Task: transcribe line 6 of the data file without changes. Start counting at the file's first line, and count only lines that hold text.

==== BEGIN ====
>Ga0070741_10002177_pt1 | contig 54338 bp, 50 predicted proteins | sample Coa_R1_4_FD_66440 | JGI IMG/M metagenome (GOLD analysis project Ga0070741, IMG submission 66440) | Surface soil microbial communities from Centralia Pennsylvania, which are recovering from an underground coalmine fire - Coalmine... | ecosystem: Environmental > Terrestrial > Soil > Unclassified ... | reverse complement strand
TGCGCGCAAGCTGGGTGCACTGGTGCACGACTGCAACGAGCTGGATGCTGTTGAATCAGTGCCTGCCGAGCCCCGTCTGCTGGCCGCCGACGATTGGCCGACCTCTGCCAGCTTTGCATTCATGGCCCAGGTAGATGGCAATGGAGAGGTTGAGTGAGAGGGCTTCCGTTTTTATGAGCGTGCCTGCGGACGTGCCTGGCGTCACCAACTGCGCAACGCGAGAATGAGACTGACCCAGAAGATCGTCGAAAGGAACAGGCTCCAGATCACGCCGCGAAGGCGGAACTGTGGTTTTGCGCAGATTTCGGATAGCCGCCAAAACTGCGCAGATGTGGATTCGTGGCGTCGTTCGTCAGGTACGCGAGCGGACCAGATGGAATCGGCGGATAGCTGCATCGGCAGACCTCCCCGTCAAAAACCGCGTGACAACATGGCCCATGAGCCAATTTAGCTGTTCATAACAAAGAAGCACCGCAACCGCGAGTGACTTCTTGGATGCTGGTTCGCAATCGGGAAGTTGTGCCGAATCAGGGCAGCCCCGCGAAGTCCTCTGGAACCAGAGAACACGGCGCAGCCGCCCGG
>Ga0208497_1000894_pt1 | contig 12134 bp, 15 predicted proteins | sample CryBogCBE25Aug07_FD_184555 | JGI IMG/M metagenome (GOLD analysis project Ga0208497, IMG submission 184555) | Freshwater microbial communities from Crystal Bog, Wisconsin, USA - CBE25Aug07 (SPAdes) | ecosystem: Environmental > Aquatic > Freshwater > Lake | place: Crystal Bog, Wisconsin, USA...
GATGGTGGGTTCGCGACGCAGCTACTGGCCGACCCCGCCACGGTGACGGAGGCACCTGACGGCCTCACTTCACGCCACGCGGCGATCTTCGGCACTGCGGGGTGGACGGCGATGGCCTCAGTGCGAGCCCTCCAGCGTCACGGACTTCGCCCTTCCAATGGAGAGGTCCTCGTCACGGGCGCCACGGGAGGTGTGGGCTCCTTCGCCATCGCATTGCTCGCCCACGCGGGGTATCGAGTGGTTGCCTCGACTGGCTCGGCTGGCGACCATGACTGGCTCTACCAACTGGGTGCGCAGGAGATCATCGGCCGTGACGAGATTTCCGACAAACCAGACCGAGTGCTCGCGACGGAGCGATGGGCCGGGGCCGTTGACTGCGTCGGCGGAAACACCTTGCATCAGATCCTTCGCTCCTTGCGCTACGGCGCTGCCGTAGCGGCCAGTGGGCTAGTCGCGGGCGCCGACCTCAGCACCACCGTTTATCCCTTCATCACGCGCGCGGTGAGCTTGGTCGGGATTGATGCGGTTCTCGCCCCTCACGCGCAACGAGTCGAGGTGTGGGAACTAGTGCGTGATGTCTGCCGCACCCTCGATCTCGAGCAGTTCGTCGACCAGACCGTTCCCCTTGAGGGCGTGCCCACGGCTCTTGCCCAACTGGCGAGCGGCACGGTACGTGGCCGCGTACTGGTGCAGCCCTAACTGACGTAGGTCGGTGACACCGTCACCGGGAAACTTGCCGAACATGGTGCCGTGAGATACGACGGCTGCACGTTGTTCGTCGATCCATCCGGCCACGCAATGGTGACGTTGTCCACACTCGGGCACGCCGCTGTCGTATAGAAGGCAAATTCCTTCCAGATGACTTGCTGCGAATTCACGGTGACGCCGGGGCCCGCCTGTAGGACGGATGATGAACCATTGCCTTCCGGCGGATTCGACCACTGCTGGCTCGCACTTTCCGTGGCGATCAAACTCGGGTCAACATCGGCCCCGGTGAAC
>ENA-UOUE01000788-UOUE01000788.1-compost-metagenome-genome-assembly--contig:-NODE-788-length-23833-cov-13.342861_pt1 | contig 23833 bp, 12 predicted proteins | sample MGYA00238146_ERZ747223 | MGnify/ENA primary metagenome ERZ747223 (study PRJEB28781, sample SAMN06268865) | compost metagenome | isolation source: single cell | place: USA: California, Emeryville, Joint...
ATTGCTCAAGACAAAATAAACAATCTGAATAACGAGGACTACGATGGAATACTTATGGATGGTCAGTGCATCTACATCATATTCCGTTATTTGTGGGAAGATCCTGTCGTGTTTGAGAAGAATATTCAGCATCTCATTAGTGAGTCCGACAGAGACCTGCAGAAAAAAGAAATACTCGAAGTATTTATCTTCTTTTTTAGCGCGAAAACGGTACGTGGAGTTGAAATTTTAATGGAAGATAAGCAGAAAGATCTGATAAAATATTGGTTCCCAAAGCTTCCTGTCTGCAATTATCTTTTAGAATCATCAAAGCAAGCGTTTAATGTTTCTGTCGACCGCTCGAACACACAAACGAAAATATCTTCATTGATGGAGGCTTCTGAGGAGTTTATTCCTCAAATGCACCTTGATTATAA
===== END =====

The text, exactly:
ATTGCTCAAGACAAAATAAACAATCTGAATAACGAGGACTACGATGGAATACTTATGGATGGTCAGTGCATCTACATCATATTCCGTTATTTGTGGGAAGATCCTGTCGTGTTTGAGAAGAATATTCAGCATCTCATTAGTGAGTCCGACAGAGACCTGCAGAAAAAAGAAATACTCGAAGTATTTATCTTCTTTTTTAGCGCGAAAACGGTACGTGGAGTTGAAATTTTAATGGAAGATAAGCAGAAAGATCTGATAAAATATTGGTTCCCAAAGCTTCCTGTCTGCAATTATCTTTTAGAATCATCAAAGCAAGCGTTTAATGTTTCTGTCGACCGCTCGAACACACAAACGAAAATATCTTCATTGATGGAGGCTTCTGAGGAGTTTATTCCTCAAATGCACCTTGATTATAA